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level and drum pressure, and maximum rate of feed water. The optimization problem is then solved using a genetic algorithm GA . A genetic algorithm is a method for solving both con strained and unconstrained optimization problems that is based on natural selection, i.e., the process that drives biological evolution. The genetic algorithm repeatedly modiﬁes a population of indi vidual solutions. At each step, the genetic algorithm selects indi viduals at random from the current population to be parents and uses them to produce the children for the next generation. Over successive generations, the population evolves toward an optimal solution 15 .
2.4 Combined Stress Problem. The ﬁnite element method
has been employed for solving the heat conduction equation to determine the temperature distribution in the riser pipe wall. Re sulting temperature proﬁles are integrated numerically for ﬁnding the effective thermal stresses in the wall. Grid size independency tests have been conducted for ﬁnding the optimum number of elements and for obtaining results with maximum accuracy. The riser pipe wall was divided into SOLID98 _{A}_{N}_{S}_{Y}_{S} elements. The SOLID98 ANSYS element is a tennode tetrahedral coupledﬁeld solid version of the eightnode SOLID5 _{A}_{N}_{S}_{Y}_{S} element 16 . The element has a quadratic displacement behavior and is well suited to model either regular or irregular meshes. Each of the ten nodes has six degrees of freedom at each node. The effective stresses in the cylinder wall are calculated from the solved obtained tempera ture and pressure distributions, according to the von Mises theory 17,18
where
2
^{} effective ^{=} ^{} ^{} _{}
+ _{l} ^{2} + _{r} ^{2} − _{} _{l} + _{} _{l} + _{l} _{r} ^{1} ^{/} ^{2}
_{} = _{} _{−} _{T} + _{} _{−} _{P}
_{r} = _{r} _{−} _{T} + _{r} _{−} _{P}
19
20
21
22
where _{} , _{r} , and _{l} are the tangential, radial, and longitudinal stresses, respectively, and where _{} _{−} _{T} , _{r} _{−} _{T} , and _{l} _{−} _{T} are the ther mal tangential, radial, and longitudinal stresses, respectively, and given as
_{l} = _{l} _{−} _{T} + _{l} _{−} _{P}
_{} =
r ^{2} + r _{i}
1 − r ^{2} ^{} ^{2} − r _{i}
E
2
^{r}
o
2
r o T rdr + _{} r r T rdr − T r ^{2} _{}
^{} r i
i
23
_{r} =
r ^{2} − r _{i}
1 − r ^{2} ^{} ^{2} − r _{i}
E
2
^{r}
o
2
r o T rdr + _{} r r T rdr _{}
^{} r
i
i
_{z} =
1 − ^{}^{}
E
2
^{r}
^{2} − r _{i} ^{2} _{r}
o
r o T rdr _{} − T _{}
i
24
25
where E is the modulus of elasticity, is Poisson’s ratio, and _{} is the thermal expansion coefﬁcient of the riser tube material. The tangential, longitudinal, and radial stresses caused by pressure stresses, _{} _{−} _{P} , _{r} _{−} _{P} , and _{l} _{−} _{P} , are given as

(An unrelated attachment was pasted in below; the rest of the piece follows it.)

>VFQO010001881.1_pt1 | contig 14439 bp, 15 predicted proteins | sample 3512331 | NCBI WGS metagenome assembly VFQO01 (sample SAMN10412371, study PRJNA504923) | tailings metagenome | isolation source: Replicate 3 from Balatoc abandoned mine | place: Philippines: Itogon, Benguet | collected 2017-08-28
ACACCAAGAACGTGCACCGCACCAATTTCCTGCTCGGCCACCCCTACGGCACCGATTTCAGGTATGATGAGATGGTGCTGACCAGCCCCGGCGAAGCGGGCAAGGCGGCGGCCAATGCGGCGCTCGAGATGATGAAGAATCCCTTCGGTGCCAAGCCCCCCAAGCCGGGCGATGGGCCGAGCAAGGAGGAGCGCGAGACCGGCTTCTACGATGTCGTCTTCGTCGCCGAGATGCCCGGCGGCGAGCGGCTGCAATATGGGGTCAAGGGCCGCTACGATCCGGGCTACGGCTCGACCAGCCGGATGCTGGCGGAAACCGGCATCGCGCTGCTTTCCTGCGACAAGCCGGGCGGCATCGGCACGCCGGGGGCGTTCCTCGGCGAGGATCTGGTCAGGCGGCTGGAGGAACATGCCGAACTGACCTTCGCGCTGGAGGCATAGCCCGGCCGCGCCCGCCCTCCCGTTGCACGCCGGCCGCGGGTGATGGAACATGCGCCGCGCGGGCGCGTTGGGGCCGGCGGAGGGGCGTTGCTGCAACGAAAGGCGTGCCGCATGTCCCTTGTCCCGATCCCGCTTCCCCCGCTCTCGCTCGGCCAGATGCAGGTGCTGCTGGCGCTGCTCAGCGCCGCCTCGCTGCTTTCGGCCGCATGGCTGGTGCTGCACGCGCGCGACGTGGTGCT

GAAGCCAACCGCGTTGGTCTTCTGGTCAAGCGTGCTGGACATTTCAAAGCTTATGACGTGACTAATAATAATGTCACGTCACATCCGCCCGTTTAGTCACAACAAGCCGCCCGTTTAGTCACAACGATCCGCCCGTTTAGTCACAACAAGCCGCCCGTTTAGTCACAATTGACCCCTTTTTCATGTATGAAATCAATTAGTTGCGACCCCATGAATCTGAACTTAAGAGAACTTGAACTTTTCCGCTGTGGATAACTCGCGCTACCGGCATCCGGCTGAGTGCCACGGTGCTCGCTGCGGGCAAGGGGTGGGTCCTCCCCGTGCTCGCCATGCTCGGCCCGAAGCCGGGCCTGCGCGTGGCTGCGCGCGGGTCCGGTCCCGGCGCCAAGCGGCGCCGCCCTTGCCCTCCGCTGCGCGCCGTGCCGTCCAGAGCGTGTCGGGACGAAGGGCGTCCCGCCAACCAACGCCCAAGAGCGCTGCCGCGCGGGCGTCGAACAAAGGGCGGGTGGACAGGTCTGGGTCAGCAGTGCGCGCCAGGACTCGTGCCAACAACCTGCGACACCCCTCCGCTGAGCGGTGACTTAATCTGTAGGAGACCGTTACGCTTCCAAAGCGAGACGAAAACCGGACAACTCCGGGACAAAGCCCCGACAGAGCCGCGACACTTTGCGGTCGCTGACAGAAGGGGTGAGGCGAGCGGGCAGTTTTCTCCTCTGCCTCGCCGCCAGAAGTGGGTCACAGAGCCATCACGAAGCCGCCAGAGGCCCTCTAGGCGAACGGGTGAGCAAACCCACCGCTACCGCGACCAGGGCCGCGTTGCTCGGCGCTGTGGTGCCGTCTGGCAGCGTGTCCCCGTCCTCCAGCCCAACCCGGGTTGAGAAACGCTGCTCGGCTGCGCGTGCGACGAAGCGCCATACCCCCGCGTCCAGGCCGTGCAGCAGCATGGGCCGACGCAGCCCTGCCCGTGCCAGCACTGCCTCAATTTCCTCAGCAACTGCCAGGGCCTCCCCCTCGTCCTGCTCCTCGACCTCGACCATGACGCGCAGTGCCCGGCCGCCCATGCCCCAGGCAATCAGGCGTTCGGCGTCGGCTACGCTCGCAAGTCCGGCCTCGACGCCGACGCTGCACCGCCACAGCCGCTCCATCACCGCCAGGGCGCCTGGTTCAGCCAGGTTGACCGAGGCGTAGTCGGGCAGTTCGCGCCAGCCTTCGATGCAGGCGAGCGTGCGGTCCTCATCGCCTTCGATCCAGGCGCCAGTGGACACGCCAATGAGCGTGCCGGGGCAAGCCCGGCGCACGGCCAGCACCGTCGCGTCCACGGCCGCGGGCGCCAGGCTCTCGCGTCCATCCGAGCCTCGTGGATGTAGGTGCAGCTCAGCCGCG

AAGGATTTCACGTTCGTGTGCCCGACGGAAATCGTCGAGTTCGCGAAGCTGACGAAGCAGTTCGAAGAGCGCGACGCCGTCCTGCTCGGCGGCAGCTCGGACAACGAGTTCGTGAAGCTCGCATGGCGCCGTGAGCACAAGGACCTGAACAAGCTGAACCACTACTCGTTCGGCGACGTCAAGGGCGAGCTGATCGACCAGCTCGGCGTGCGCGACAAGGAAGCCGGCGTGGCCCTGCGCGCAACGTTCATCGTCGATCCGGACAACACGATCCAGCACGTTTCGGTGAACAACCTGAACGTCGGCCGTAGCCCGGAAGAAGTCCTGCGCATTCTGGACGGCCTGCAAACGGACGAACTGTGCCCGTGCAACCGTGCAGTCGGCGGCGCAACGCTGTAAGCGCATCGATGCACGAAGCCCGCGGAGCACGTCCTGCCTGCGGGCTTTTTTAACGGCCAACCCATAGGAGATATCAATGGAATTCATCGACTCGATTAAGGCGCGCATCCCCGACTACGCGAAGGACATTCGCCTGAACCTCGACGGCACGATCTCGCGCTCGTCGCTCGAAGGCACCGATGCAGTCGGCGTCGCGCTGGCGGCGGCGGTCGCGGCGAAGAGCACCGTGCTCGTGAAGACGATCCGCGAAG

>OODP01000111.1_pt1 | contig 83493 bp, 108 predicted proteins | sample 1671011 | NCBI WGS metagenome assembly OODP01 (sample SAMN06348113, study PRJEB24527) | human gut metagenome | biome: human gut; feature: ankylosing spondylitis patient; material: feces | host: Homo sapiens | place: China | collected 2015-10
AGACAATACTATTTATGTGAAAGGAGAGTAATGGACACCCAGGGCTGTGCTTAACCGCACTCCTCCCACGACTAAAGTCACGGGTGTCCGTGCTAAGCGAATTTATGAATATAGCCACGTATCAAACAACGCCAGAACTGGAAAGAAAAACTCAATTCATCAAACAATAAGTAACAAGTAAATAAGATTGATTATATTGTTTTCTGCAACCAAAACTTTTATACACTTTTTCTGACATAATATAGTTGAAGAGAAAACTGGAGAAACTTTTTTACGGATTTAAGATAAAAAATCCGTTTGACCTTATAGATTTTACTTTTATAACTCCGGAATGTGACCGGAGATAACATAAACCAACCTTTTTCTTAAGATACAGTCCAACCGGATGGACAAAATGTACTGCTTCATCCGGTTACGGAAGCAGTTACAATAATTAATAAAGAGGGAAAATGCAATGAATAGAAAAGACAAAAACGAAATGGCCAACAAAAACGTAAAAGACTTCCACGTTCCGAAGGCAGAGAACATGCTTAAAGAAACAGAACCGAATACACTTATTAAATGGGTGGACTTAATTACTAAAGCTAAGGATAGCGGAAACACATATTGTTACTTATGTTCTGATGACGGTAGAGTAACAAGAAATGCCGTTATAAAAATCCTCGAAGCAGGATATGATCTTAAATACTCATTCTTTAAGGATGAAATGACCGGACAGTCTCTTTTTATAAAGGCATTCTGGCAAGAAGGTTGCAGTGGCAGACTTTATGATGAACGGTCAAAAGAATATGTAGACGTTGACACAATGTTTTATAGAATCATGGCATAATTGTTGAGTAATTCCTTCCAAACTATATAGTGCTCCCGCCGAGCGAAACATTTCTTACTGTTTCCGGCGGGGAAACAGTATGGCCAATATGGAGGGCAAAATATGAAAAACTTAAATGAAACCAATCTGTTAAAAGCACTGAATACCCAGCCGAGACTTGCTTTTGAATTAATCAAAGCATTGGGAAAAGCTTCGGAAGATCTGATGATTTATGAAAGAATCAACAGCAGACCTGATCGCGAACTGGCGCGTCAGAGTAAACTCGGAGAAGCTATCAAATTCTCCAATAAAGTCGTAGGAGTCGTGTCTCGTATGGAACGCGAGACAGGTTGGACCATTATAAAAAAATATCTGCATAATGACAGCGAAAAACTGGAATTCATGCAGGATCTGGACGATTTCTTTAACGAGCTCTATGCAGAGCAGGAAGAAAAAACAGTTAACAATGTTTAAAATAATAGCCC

r − P = r ^{r} ^{2} _{o} ^{i} 2 − ^{} r ^{P}
_{2} _{} 1
i
− P = r ^{r} ^{2} _{o} ^{i} 2 − ^{} r ^{P}
_{2} _{} 1
i
− ^{r} ^{o} _{}
r
2
^{2}
+
^{r}
r
2
o
^{2}
_{}
26
27
28
The transient thermal stresses part of the total stresses of the riser tube are calculated based on the identiﬁed inner and outer wall temperatures of the tube using Eqs. 23 – 25 . The temperature
_{l} _{−} _{P} = 0
0613014 / Vol. 132, DECEMBER 2010
Time (s)
Fig. 2 Steam ﬂow rate reading of the current boiler
histories are determined at different time points from the values of heat transfer coefﬁcients at the inner surface of the tube using Eqs. 8 and 9 . Both the tube pressure and the inner and outer wall temperatures were employed in the FEM simulation.
3 Solution Procedure
The present model solves the differential equations of pressure, quality, and total water volume. Equation 1 was solved simulta neously using an explicit method with a time step of 1.0 s for a total time of 1500 s. The coefﬁcients in these equations were obtained from Eqs. 2 – 7 . In order to integrate the differential equations of the system, a MATLAB subroutine was developed. The computed pressure and temperature values were then used to nu merically calculate the effective von Mises stresses Eq. 19 at each time step.
4 Results and Analysis
4.1 Validation. Measurements of boiler operating conditions
were conducted for a typical Saudi Aramco boiler having the steady state conditions of drum pressure of 4480 kPa and steam
ﬂow rate of 44.7 kg/s. The boiler having the maximum continuous
rating MCR operating conditions as shown in Table 1 is con
nected to a gas turbine steam cogeneration unit through a pressure
header. Due to an upset in the gas turbine unit tripped gas tur bine , the header pressure dropped. This is followed by an in crease in the steam ﬂow rate from other boilers including the